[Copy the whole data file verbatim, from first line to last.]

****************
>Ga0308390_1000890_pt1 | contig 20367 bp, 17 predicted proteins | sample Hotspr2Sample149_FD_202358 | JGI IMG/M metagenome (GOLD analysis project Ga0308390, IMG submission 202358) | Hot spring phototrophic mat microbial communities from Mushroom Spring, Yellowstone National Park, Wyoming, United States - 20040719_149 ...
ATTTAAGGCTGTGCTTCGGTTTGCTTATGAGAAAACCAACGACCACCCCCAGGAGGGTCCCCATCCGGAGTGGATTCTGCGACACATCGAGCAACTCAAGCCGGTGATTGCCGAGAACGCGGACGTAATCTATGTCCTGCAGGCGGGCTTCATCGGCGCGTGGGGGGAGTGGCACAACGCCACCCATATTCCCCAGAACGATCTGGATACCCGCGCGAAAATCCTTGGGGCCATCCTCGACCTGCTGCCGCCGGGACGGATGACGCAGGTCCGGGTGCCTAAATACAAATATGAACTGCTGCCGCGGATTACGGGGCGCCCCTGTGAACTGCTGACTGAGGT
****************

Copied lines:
>Ga0308390_1000890_pt1 | contig 20367 bp, 17 predicted proteins | sample Hotspr2Sample149_FD_202358 | JGI IMG/M metagenome (GOLD analysis project Ga0308390, IMG submission 202358) | Hot spring phototrophic mat microbial communities from Mushroom Spring, Yellowstone National Park, Wyoming, United States - 20040719_149 ...
ATTTAAGGCTGTGCTTCGGTTTGCTTATGAGAAAACCAACGACCACCCCCAGGAGGGTCCCCATCCGGAGTGGATTCTGCGACACATCGAGCAACTCAAGCCGGTGATTGCCGAGAACGCGGACGTAATCTATGTCCTGCAGGCGGGCTTCATCGGCGCGTGGGGGGAGTGGCACAACGCCACCCATATTCCCCAGAACGATCTGGATACCCGCGCGAAAATCCTTGGGGCCATCCTCGACCTGCTGCCGCCGGGACGGATGACGCAGGTCCGGGTGCCTAAATACAAATATGAACTGCTGCCGCGGATTACGGGGCGCCCCTGTGAACTGCTGACTGAGGT